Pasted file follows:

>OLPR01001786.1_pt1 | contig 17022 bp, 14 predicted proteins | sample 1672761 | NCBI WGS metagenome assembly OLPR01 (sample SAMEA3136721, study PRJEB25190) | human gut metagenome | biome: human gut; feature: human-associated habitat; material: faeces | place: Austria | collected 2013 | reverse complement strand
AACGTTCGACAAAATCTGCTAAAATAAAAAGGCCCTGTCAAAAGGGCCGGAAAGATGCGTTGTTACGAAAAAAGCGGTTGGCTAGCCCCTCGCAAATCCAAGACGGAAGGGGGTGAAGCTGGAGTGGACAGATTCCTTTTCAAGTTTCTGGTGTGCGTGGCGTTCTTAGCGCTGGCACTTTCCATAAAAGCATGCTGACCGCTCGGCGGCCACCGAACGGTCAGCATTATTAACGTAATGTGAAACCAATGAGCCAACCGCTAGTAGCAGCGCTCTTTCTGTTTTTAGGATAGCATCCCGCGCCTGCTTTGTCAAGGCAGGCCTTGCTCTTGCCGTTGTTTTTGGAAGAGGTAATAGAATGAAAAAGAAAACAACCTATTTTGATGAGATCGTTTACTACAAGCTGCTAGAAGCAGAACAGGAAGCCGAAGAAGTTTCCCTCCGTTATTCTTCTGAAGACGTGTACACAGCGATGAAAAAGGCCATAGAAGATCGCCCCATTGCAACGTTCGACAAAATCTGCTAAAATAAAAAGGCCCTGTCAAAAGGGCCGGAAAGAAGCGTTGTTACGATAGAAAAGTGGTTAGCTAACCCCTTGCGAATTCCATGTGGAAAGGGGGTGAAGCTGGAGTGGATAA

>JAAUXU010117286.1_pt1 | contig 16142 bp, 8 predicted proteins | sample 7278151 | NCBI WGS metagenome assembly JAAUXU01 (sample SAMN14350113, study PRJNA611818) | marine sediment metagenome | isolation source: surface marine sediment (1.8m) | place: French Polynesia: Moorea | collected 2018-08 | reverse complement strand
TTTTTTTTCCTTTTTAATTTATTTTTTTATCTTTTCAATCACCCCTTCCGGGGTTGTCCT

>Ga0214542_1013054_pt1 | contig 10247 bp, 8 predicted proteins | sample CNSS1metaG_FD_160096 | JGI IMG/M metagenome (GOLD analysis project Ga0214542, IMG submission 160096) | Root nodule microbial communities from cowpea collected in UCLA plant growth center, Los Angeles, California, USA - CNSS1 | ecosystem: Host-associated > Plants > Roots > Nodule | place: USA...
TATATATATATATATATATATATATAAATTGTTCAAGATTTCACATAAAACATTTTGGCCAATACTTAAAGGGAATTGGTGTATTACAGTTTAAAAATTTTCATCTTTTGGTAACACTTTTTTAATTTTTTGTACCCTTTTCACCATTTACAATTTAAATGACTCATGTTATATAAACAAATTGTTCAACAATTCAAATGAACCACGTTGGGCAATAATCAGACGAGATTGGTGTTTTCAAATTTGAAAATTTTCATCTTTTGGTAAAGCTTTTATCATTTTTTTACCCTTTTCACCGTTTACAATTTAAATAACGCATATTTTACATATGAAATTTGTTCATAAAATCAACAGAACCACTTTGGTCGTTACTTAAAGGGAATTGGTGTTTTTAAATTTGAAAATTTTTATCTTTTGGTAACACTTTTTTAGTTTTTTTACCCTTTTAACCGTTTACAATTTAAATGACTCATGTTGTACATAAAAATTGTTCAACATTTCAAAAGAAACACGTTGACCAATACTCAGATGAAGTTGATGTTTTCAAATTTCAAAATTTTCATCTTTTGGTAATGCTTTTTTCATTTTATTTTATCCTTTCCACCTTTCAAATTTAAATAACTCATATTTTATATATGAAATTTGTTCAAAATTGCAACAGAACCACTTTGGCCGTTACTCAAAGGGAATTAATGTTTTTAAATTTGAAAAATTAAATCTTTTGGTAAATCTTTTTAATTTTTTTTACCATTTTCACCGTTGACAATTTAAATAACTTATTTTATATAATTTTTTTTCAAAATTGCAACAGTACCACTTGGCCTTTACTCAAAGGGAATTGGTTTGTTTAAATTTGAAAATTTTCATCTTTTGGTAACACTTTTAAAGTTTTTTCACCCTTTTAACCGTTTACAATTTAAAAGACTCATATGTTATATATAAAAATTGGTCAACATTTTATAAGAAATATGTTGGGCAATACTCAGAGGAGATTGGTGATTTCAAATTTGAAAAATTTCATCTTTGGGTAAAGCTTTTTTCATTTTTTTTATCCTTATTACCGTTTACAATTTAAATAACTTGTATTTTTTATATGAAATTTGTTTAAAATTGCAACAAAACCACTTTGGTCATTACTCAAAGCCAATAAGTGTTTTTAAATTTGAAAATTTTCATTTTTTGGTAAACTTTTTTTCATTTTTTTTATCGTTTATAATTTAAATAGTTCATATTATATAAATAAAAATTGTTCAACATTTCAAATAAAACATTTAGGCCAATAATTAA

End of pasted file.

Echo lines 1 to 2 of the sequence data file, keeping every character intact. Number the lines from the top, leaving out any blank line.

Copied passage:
>OLPR01001786.1_pt1 | contig 17022 bp, 14 predicted proteins | sample 1672761 | NCBI WGS metagenome assembly OLPR01 (sample SAMEA3136721, study PRJEB25190) | human gut metagenome | biome: human gut; feature: human-associated habitat; material: faeces | place: Austria | collected 2013 | reverse complement strand
AACGTTCGACAAAATCTGCTAAAATAAAAAGGCCCTGTCAAAAGGGCCGGAAAGATGCGTTGTTACGAAAAAAGCGGTTGGCTAGCCCCTCGCAAATCCAAGACGGAAGGGGGTGAAGCTGGAGTGGACAGATTCCTTTTCAAGTTTCTGGTGTGCGTGGCGTTCTTAGCGCTGGCACTTTCCATAAAAGCATGCTGACCGCTCGGCGGCCACCGAACGGTCAGCATTATTAACGTAATGTGAAACCAATGAGCCAACCGCTAGTAGCAGCGCTCTTTCTGTTTTTAGGATAGCATCCCGCGCCTGCTTTGTCAAGGCAGGCCTTGCTCTTGCCGTTGTTTTTGGAAGAGGTAATAGAATGAAAAAGAAAACAACCTATTTTGATGAGATCGTTTACTACAAGCTGCTAGAAGCAGAACAGGAAGCCGAAGAAGTTTCCCTCCGTTATTCTTCTGAAGACGTGTACACAGCGATGAAAAAGGCCATAGAAGATCGCCCCATTGCAACGTTCGACAAAATCTGCTAAAATAAAAAGGCCCTGTCAAAAGGGCCGGAAAGAAGCGTTGTTACGATAGAAAAGTGGTTAGCTAACCCCTTGCGAATTCCATGTGGAAAGGGGGTGAAGCTGGAGTGGATAA